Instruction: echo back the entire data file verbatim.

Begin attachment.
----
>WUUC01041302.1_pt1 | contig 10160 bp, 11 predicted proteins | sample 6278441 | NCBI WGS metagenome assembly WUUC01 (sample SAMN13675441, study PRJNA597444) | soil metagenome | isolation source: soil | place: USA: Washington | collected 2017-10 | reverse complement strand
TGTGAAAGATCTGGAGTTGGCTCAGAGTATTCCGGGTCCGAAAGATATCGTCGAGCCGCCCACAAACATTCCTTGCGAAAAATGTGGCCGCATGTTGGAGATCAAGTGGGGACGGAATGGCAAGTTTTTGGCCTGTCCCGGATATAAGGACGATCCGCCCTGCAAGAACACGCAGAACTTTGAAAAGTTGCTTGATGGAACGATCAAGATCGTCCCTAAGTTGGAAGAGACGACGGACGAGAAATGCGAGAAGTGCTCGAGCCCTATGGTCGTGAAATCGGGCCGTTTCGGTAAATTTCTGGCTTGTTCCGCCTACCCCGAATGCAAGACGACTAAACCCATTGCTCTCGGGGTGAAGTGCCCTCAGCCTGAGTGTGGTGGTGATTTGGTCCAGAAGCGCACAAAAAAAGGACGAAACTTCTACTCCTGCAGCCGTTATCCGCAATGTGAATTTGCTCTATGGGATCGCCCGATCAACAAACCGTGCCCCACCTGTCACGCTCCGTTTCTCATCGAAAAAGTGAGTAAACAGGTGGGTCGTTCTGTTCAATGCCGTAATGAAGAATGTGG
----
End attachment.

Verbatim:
>WUUC01041302.1_pt1 | contig 10160 bp, 11 predicted proteins | sample 6278441 | NCBI WGS metagenome assembly WUUC01 (sample SAMN13675441, study PRJNA597444) | soil metagenome | isolation source: soil | place: USA: Washington | collected 2017-10 | reverse complement strand
TGTGAAAGATCTGGAGTTGGCTCAGAGTATTCCGGGTCCGAAAGATATCGTCGAGCCGCCCACAAACATTCCTTGCGAAAAATGTGGCCGCATGTTGGAGATCAAGTGGGGACGGAATGGCAAGTTTTTGGCCTGTCCCGGATATAAGGACGATCCGCCCTGCAAGAACACGCAGAACTTTGAAAAGTTGCTTGATGGAACGATCAAGATCGTCCCTAAGTTGGAAGAGACGACGGACGAGAAATGCGAGAAGTGCTCGAGCCCTATGGTCGTGAAATCGGGCCGTTTCGGTAAATTTCTGGCTTGTTCCGCCTACCCCGAATGCAAGACGACTAAACCCATTGCTCTCGGGGTGAAGTGCCCTCAGCCTGAGTGTGGTGGTGATTTGGTCCAGAAGCGCACAAAAAAAGGACGAAACTTCTACTCCTGCAGCCGTTATCCGCAATGTGAATTTGCTCTATGGGATCGCCCGATCAACAAACCGTGCCCCACCTGTCACGCTCCGTTTCTCATCGAAAAAGTGAGTAAACAGGTGGGTCGTTCTGTTCAATGCCGTAATGAAGAATGTGG